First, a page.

When is your crocheted piece finished? When is it finally done? You have spent countless hours working the intricate stitches, counting rows ,and assembling parts as needed,. The colors are beautiful and flow into one another. The one last step that raises the quality of your presentation from good to extraordinary is the crocheted finished edge or border. As a blogger, I love sharing my journey as a fiber artist, creating and especially learning new stitches, techniques, approaches. So this week my quest leads me to the crocheted finished edge. It evens out rough spots, and adds an attractive and often sophisticated touch to your work. I have watched countless videos and analyzed many different photo-tutorials to the 11 edgings I find most useful, most attractive, reasonably easy to understand and execute. A few of these I already use to to finish and decorate my work. With others, I will make a concentrated effort to expand my repertoire to learn and repeat until they become a regular part of my crocheting toolbox of skills.
The simplest, yet most useful edge is the single crochet (1). While the top and bottom of a piece have a smooth edge, the sides to a piece look rather rough. Just by crocheting one line of single crochet around, the crafter, neatens up the work. When your crochet was a single crochet, single crochet 1 stitch on the side border. For the half double or double crochet row, make 2 stitches on the side border. For the treble crochet, make 3 stitches. In this way your work will lay smoothly.. The line of single crochet is a must for more complicated edgings and provides a foundation for the more complicated stitches to follow. The single crochet may be in the same color as the main part of the piece, or it can be in a contrasting or complementary color. Be sure to crochet 3 single crochets into the corner so that the work lies flat. Frequently, I will follow the line of single crochet with a line of half double(2) or double crochet(3). Another simple, but effective border is achieved by alternatiing a double crochet with a single chain stitch(4). The crocheter can thread a slender ribbon through the open spaces. These were my main edgings until I decided to expand my knowledge base. The blanket stitch is another simple border. I have seen this edging in simple garter stitch knitted sweaters for infants.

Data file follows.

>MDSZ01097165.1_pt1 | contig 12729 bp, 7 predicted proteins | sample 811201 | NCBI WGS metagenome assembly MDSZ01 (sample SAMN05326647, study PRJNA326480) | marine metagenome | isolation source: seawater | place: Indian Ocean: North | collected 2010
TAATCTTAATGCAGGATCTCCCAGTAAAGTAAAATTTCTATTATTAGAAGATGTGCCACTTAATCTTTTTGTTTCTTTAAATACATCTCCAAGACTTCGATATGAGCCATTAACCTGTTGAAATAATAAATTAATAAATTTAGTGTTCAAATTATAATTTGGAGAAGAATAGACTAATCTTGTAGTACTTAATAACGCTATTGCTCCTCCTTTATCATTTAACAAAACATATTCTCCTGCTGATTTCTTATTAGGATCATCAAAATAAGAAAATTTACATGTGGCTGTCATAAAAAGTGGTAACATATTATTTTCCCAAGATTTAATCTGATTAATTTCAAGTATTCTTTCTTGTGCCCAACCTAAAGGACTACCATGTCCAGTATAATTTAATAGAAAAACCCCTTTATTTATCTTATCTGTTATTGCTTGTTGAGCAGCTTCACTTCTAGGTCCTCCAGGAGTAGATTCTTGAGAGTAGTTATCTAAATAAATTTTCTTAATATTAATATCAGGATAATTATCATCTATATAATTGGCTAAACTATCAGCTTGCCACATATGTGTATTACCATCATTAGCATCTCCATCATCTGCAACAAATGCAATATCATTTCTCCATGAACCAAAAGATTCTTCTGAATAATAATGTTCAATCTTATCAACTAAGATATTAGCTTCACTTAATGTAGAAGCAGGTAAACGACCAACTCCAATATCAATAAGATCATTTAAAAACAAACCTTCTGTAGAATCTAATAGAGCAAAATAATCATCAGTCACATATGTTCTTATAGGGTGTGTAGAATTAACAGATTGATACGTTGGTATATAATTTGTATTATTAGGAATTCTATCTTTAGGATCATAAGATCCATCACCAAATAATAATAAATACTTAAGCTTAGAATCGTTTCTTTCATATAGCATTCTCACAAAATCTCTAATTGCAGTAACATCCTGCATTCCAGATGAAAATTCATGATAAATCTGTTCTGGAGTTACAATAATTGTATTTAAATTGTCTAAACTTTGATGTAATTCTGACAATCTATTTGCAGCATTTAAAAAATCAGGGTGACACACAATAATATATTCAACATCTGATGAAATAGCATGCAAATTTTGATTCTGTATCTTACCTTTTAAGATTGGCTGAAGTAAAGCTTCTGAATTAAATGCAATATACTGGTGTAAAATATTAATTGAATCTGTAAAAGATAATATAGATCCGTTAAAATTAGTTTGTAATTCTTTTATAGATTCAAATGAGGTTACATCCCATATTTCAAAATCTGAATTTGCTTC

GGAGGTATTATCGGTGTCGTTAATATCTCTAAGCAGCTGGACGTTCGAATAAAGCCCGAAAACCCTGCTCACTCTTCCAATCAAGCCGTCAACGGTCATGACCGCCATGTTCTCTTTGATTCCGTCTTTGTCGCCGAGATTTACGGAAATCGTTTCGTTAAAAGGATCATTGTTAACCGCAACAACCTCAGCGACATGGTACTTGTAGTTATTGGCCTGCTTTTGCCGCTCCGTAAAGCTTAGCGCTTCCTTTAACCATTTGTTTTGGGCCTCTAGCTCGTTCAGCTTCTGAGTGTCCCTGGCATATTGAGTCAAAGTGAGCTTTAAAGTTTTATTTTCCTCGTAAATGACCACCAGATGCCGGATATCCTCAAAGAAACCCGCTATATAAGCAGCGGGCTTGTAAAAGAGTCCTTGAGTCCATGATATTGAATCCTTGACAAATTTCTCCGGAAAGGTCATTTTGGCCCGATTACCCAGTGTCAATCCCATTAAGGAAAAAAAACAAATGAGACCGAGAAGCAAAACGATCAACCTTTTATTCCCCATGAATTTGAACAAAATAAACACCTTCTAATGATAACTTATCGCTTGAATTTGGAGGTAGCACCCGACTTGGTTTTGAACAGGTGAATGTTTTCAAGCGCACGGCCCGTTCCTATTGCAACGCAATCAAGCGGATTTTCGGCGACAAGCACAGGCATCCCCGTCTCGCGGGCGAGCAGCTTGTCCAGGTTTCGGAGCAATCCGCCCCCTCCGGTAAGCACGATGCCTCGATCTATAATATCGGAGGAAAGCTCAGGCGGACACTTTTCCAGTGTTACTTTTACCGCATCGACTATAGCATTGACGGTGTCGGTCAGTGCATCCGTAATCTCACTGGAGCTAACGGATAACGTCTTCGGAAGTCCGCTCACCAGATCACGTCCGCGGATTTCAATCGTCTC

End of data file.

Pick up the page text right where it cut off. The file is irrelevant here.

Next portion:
I just taught myself to do the reverse single, also called the crab stitch (5). It makes for a simple, but interesting effect, and be be executed with a double thread for a more defined accent. Execute this stitch by crocheting from left to right instead of from right to left. In the piece below, I show you my sample of this basic edging. How to Crochet: Reverse Single Crochet Stitch by Mooglyblog.com offers a You Tube video that can help you stitch in reverse order.